Checking In On… the Ivy League

Posted by Michael James on December 20th, 2013

Michael James is the RTC correspondent for the Ivy League. You can also find his musings on Twitter at @mrjames2006 and @ivybball.

Reader’s Take


Looking Back

  • Two-Bid Ivy – Traditionally, a second bid to the NCAA Tournament has been uniquely elusive for the Ivy League, since the lack of a conference tournament makes it hard for an at-large caliber team to miss out on the regular season title and automatic bid without doing too much damage to its profile. That paradigm began to shift in 2010-11, though, when Harvard lost an Ivy playoff to Princeton, but still had a top 40 RPI with two quality non-conference wins over bubble teams (vs. Colorado and at Boston College). The same perfect storm is brewing this season as well. Currently the Crimson boasts a top 25 RPI (supported by a top 30 Pomeroy ranking), while the Tigers snuck into the top 40 with their recent win at Penn State. The two teams are a combined 5-2 against current top 100 RPI opponents. A couple of those quality wins are expected to evaporate as the year moves forward, but both squads still have upcoming opportunities against quality non-conference foes including Harvard’s visit to Connecticut and Princeton’s trip to Las Vegas to play Pacific. It’s unlikely that both the Crimson and the Tigers will make it to Ivy play with legitimate at-large profiles, but it’s not impossible, which is pretty good for being nearly two-thirds of the way through non-conference play.
  • Future Focus – The Ivy League is heading for its strongest showing as a conference in the modern era, and at the current pace, it won’t even be close. Even more remarkable is the fact that just 21 percent of Ivy minutes will be lost to graduation after this season, while 48 percent of the league’s minutes are being logged by the sophomore and freshman classes. The seniors have been the most efficient class by a fair margin (117 average offensive rating vs. 108 for juniors), but a lot of that gap is explained by Penn’s seniors having an average offensive rating of 106, while its juniors hover in the 70s. With no team getting more than 35 percent of its minutes from seniors and four expecting to lose fewer than 20 percent to graduation, it’s likely that this strong season isn’t a peak for the league, but rather a stepping stone to achieving even greater heights.

Power Rankings


It would be a mistake to overlook what senior forward Kyle Casey has meant defensively for Harvard. (Getty)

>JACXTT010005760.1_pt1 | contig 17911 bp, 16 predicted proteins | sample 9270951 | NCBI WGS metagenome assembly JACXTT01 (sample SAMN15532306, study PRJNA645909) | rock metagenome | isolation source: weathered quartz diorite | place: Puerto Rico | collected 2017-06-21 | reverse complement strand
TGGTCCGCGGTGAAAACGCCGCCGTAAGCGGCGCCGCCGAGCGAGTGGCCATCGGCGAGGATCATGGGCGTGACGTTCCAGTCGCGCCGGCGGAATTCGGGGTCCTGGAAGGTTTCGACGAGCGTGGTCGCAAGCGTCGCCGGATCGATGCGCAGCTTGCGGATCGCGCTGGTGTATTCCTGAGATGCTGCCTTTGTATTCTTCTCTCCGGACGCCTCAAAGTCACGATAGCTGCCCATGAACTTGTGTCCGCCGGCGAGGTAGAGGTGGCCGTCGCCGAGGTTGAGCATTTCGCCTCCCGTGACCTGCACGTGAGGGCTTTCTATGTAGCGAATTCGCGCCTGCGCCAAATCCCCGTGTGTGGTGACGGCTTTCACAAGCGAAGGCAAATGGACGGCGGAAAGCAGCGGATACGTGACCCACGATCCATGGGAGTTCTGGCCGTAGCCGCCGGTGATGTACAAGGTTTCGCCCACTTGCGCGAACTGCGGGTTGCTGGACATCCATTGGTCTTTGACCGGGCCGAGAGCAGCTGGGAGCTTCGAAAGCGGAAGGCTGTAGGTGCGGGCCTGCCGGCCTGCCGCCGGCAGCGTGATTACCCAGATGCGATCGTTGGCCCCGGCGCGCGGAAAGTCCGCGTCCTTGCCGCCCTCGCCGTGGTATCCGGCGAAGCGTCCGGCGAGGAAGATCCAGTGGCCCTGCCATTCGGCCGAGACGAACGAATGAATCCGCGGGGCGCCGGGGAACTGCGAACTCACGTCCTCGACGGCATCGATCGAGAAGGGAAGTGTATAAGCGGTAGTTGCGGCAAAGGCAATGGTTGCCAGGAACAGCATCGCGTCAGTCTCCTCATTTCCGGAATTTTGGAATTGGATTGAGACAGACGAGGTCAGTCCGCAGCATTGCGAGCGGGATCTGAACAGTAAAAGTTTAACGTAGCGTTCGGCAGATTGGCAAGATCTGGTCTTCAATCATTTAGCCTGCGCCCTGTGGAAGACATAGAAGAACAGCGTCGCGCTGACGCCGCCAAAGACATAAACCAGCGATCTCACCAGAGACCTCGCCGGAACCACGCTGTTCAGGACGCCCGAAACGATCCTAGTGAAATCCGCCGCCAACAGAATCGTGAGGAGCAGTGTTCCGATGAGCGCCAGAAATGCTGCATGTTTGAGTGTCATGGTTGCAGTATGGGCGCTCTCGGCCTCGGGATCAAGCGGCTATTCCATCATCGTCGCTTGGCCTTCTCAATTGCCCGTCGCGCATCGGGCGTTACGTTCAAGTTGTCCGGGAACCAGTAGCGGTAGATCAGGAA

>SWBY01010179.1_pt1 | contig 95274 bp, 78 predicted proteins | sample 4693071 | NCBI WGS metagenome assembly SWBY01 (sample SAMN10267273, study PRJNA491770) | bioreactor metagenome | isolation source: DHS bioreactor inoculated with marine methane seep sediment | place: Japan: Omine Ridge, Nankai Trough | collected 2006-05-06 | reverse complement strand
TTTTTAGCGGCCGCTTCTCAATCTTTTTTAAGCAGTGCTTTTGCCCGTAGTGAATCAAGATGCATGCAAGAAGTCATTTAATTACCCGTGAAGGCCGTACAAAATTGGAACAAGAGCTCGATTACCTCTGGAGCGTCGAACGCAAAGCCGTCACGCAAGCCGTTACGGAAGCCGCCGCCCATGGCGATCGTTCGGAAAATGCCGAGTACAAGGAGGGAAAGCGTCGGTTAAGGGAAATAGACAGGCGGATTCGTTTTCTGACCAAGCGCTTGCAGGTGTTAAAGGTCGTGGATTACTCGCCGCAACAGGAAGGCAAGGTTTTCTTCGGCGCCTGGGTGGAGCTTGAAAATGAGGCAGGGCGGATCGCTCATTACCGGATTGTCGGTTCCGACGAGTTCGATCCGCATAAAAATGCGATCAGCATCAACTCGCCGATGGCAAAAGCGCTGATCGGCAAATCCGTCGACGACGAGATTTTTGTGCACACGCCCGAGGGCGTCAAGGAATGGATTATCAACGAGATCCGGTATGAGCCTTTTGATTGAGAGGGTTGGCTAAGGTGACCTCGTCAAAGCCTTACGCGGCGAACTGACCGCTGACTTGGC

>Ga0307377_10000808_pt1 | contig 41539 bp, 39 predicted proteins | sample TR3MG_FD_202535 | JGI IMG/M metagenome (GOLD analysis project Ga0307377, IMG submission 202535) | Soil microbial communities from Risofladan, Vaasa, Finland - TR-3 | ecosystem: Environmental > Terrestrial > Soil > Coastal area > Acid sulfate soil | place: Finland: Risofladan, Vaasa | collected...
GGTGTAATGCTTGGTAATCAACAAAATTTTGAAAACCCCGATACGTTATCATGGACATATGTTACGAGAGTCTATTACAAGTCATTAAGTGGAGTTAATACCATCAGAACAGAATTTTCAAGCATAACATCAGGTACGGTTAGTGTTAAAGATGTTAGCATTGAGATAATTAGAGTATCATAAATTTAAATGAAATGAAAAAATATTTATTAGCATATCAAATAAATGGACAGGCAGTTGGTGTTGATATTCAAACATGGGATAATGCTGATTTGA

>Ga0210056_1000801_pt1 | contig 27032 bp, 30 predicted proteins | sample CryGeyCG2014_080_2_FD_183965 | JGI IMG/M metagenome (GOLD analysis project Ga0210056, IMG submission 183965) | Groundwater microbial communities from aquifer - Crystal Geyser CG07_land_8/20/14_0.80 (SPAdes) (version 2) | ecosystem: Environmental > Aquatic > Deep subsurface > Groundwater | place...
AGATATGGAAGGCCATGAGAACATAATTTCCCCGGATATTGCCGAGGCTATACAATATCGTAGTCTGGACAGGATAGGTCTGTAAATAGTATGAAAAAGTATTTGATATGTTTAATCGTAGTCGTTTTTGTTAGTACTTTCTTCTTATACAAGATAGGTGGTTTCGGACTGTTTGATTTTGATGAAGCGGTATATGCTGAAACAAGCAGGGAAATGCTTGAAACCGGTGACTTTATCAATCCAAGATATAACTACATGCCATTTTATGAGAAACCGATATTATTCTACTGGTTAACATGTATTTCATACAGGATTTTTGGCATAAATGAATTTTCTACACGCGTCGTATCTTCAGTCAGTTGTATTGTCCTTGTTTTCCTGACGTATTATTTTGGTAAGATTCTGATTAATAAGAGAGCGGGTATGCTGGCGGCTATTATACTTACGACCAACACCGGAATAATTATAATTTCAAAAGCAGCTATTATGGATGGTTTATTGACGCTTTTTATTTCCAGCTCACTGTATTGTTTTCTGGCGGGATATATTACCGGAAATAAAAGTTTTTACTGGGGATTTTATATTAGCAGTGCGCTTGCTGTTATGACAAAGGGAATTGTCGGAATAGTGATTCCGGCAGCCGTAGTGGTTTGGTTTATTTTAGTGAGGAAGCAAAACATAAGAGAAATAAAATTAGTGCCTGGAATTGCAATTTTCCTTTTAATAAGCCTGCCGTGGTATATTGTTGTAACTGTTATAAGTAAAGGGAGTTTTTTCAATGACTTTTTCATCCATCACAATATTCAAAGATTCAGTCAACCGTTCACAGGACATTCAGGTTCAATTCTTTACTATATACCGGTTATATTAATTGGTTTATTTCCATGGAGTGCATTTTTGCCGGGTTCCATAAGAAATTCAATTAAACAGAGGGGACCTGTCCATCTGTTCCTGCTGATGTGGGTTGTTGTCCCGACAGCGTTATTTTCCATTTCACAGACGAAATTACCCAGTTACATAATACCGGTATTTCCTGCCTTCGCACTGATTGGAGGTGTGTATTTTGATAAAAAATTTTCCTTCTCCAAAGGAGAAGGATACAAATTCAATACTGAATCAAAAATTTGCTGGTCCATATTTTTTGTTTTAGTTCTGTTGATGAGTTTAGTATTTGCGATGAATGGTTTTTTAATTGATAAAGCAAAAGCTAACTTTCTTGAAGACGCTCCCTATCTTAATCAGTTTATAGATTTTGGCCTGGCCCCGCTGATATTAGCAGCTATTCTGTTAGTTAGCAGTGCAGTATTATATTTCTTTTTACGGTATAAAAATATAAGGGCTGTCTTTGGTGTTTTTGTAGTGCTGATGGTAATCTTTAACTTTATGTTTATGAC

1. Harvard (9-1) – For a team receiving as much preseason hype as the Crimson did, Harvard has gone relative under the radar en route to its 9-1 start. Somehow the Crimson has managed to rise to No. 27 in Pomeroy (the second-highest mark for an Ivy in the past 11 seasons behind 2011-12 Harvard, which made it all the way to No. 25) despite getting just one injury-free game from senior guard Brandyn Curry, nothing from center Kenyatta Smith, who has missed the entire season thus far with a stress fracture in his foot and very little production from Top 100 recruit Zena Edosomwan. While swingman Wesley Saunders will get most of the deserved praise for Harvard’s performance, it would be a mistake to overlook what senior forward Kyle Casey has meant defensively. In the 56 percent of possessions for which he is on the floor, the Crimson allows just 0.87 points per possession. In the remaining possessions with him off the floor, Harvard is yielding a pedestrian 1.04 points per trip.
  2. Princeton (8-1) – Asking how the Tigers would replace do-everything forward Ian Hummer wasn’t exactly the right way to frame that question. Princeton had no intention of replacing the Ivy League Player of the Year. Rather, in true Moneyball fashion, the Tigers would rebuild Hummer using the parts they did have, accounting for his various skills through the production of a variety of players. Hummer’s nationally 79th-ranked Assist Rate last season? Meet T.J. Bray’s 3rd-ranked Assist Rate this season. Hummer’s usage rate of 11 percentage points above the on-court average? Meet Hans Brase and Denton Koon’s combined usage rate which nets out to 11 percentage points above the on-court average. So, no, the Tigers don’t have an Ian Hummer this season. They have a bunch of Ian Hummers, and that’s why Princeton might wind up being even better without him.